Bite size chicken pieces on a skewer are roasted above a charcoal flame and eaten with sauce or salt. This food is so popular as a side dish with drinks that people often say “beer with yakitori” to mean “go out for drinks”. Most yakitori shops are down-to-earth shops centered around counter seating, but there are also high class restaurants available as well. Some meat shops grill and sell yakitori at the storefront to take home and eat with rice.
The chicken selections are not only meat, but also include almost all portions of the chicken like the organs and skin. Thigh meat or breast meat are the most orthodox choices. The tenderloin (sasami) portion near the breast is low in fat and healthy.
A “negima” is a type of yakitori with “negi” (Japanese chives) and meat staggered on the skewer. “Rebaa” yakitori is the liver portion, but compared to the liver of other animals, chicken livers are not as bitter and have a full bodied flavor. “Tsukune” yakitori is ground chicken meat which is rolled into balls or kneaded into thick stick like shapes to give a tender texture that is also easy for children to eat.
If you want to enjoy a firmer texture, try the “sunagimo” (a part of the stomach) or “nankotsu” (cartilage). Deep fried “tebasaki” (wingtips) are also popular. Tebasaki are fragrantly deep fried and flavored with salt, pepper, and sweet and zesty sauce. And if you want to try some kind of odd parts, some shops serve up things like “hatsu” (heart), “ponjiri” (hind end), “seseri” (neck) “tosaka” (chicken comb), and “kogan” (testicles). Each part requires its own different kind of fine tuning on the grill, so a master griller technique is very important.
The prices can be for each skewer or a set of two skewers. If you want to try different flavors, ordering a mixed skewer plate is a good idea.
When you order, the wait staff might ask if you want sauce (tare) or salt (“Tare ni shimasu ka? Shio ni shimasu ka?”). The sauce is a blend of ingredients like soy sauce and mirin with a sweet and zesty flavor. If you want a lighter feel, try the salt instead. You might also be offered miso flavoring as well. If you want something a little more spicy, try sprinkling on some “shichimi togarashi” (seven chili pepper blend).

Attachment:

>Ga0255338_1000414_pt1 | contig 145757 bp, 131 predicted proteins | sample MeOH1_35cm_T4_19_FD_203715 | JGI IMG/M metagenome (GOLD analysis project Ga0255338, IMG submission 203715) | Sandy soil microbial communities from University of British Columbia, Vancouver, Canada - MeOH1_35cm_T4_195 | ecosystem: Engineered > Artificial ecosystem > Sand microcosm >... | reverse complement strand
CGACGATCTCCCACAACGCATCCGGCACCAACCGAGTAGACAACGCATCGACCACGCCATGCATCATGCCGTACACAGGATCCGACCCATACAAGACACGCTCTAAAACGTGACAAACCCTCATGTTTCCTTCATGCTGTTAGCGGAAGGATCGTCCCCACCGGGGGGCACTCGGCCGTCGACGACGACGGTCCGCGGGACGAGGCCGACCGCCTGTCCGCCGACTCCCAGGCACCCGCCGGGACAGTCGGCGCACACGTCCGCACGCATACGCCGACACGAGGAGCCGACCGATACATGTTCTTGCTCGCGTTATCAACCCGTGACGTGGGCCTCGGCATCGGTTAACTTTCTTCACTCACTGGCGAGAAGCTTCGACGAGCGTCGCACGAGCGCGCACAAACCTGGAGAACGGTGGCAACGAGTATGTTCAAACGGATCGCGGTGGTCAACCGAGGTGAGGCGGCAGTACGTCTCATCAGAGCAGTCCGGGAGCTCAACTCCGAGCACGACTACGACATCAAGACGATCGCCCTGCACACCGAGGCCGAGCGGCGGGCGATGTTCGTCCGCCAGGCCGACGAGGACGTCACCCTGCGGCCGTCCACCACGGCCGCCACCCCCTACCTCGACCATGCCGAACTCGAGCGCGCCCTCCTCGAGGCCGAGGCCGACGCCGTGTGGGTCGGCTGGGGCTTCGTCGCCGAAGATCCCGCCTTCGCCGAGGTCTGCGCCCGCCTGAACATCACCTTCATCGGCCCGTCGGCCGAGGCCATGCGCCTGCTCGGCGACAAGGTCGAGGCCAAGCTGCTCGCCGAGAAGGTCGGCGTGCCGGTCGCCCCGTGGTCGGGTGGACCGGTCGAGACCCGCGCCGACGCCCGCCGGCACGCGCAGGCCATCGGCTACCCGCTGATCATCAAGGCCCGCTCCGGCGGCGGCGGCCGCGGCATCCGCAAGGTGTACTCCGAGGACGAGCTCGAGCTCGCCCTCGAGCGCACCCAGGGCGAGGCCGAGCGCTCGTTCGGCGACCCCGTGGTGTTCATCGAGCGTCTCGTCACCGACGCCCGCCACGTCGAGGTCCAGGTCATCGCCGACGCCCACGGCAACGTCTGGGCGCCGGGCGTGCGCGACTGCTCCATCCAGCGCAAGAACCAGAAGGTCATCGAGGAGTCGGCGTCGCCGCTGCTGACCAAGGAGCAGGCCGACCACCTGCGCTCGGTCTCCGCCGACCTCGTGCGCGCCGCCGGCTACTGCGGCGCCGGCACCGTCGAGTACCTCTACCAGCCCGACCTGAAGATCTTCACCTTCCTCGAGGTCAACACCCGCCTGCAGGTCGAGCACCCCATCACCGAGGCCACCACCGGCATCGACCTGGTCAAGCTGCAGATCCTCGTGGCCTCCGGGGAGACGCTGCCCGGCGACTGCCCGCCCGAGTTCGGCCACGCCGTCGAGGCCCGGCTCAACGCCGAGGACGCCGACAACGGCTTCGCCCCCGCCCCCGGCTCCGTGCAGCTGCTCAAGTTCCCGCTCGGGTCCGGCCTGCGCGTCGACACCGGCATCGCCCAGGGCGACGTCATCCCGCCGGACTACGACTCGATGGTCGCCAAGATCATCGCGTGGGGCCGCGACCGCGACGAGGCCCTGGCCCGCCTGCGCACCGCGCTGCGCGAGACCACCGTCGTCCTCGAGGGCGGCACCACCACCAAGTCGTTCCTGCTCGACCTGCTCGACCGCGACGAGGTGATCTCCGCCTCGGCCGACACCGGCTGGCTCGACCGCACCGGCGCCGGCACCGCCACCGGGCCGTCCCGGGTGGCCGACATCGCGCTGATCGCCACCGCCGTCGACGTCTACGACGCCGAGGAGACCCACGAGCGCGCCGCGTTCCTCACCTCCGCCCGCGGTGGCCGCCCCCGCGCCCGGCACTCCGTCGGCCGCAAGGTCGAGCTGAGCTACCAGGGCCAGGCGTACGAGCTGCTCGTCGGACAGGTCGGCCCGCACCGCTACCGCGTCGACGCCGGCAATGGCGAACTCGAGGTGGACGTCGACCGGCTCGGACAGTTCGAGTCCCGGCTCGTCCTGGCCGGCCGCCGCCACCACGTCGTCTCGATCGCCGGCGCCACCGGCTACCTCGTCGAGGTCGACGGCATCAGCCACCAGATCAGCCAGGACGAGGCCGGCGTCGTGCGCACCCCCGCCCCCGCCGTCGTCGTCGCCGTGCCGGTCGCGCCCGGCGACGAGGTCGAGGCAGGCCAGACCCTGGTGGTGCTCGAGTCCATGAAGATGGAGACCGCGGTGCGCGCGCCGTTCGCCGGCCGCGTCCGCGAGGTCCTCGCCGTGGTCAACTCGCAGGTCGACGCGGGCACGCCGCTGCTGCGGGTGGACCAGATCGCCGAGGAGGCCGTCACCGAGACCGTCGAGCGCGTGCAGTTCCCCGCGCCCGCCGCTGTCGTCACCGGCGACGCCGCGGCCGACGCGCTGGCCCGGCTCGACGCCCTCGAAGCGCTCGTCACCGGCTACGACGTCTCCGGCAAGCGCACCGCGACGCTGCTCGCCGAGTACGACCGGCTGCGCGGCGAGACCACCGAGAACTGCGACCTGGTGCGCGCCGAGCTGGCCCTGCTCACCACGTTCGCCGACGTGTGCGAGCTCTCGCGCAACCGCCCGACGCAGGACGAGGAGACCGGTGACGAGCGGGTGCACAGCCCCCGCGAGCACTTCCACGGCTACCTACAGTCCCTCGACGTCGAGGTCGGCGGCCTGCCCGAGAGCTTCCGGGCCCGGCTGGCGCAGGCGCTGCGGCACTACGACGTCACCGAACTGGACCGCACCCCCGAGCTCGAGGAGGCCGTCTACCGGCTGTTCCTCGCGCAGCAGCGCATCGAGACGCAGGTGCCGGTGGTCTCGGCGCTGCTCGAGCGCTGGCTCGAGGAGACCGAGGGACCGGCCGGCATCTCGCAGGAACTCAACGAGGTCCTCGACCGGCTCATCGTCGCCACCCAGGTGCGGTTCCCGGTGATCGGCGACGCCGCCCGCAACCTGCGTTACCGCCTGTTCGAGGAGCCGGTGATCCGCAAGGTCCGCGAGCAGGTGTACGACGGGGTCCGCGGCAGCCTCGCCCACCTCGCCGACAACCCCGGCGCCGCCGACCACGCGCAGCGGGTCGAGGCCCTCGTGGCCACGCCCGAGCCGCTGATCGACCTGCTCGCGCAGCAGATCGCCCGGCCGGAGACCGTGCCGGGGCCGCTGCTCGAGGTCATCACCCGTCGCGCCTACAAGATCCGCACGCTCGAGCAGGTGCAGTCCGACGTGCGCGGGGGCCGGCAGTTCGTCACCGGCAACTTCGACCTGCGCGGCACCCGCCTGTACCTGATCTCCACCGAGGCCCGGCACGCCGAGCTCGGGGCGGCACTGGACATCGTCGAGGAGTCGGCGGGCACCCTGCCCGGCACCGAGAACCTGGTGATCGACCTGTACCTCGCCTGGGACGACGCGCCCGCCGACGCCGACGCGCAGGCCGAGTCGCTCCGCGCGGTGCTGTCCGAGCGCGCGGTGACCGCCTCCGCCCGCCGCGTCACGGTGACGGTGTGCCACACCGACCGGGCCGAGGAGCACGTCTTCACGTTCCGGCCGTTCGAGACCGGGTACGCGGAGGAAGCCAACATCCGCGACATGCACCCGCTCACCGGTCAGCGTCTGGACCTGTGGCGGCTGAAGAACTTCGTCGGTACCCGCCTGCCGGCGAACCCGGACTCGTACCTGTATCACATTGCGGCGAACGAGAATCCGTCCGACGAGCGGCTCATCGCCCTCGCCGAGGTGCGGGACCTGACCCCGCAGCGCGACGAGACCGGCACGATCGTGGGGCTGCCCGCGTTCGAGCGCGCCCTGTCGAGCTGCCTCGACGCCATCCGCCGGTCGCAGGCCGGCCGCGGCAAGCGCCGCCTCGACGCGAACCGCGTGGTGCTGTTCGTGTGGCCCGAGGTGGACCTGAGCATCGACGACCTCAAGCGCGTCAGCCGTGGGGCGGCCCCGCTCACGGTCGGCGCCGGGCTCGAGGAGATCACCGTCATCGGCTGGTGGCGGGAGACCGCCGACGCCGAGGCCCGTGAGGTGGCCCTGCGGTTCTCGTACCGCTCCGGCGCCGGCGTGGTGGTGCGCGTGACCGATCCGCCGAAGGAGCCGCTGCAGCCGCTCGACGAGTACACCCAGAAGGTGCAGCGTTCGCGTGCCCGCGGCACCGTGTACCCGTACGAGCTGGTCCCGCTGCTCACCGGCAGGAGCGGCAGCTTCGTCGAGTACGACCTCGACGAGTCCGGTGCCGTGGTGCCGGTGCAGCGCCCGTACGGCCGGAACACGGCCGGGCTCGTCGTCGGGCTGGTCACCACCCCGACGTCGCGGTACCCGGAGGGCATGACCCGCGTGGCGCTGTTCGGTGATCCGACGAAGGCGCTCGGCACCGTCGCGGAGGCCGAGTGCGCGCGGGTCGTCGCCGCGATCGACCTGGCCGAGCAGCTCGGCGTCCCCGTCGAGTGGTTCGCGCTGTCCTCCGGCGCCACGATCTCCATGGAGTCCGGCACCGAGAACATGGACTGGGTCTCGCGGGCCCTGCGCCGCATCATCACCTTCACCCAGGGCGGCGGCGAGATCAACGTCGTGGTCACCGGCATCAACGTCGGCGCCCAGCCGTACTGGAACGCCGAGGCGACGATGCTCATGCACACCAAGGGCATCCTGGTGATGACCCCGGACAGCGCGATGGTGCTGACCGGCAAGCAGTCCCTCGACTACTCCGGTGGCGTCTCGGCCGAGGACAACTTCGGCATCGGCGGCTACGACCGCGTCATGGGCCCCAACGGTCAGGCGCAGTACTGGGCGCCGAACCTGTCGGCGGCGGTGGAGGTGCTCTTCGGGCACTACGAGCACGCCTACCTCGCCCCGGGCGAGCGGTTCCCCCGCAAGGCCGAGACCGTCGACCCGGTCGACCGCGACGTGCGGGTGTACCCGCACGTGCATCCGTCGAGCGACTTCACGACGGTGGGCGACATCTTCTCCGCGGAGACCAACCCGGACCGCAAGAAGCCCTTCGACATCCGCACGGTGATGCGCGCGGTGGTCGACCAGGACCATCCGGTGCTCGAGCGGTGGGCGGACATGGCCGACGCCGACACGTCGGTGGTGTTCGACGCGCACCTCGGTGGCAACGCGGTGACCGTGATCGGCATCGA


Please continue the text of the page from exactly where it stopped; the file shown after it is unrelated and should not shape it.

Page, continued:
Recently, more and more yakitori shops are including pork on their menus under the catchphrase “yakiton” (“yaki” is grill and “ton” is one way of saying pork). These pork selections include an assortment of parts just like the chicken selections.
This is a chain restaurant that specializes in chicken cuisine and is especially famous for its deep fried “tebasaki” (wingtips). Most of its locations are in Tokyo downtown areas like Shinjuku, Shibuya, and Ikebukuro. Some of the locations have private rooms, and the ample menu selections make this restaurant usable as an “izakaya” (Japanese style tavern) as well.
Bird Land Ginza
This yakitori shop has been awarded with one star from Michelin. The chicken meat comes from Okukuji Shamo chickens raised amidst nature thick with greenery. A course meal menu (6,000 yen and up) is available. Reservations in English are accepted at the website.
Tsukamoto Suzan Bldg. 1st basement floor, 4-2-15 Ginza Chuo-ku Tokyo
Business hours: 5:00 p.m. – 9:30 p.m.
Closed: Mon, Sun & Holidays
Tokyo Yakitoritei Ginza Honten
This restaurant offers high quality with “Nagoya kochin”, one of the most famous chicken brands. Only female chickens processed that morning are used, so the yakitori is always very fresh. Located on Sukiya Dori Street, the interior is brimming with a high class feel.
Ginza No.4 Kanai Bldg 1f, 7-3-13 Ginza Chuo-ku Tokyo
Lunch 11:30-13:30(last order)
Dinner 17:30-22:30(last order)
Akasaka Yakitori Luis
In addition to chicken, this restaurant serves up 27 types of grilled skewers including beef, pork, and vegetables as well. It also offers a nice variety of beer selections. Course meals are also available, but the atmosphere is casual. Being located in the Akasaka area means that foreigners are often seen dining here.
Trade Akasaka Bldg. 1 basement floor, 5-4-14 Akasaka Minato-ku Tokyo
Mon – Fri 5:00 p.m. – 11:15 p.m. (Last order 10:30 p.m.)
Sat & Holidays 5:00 p.m. – 10:30 p.m.( Last order 9:45 p.m.)
Closed: Sun (Closed on Monday instead if Monday is a national holiday)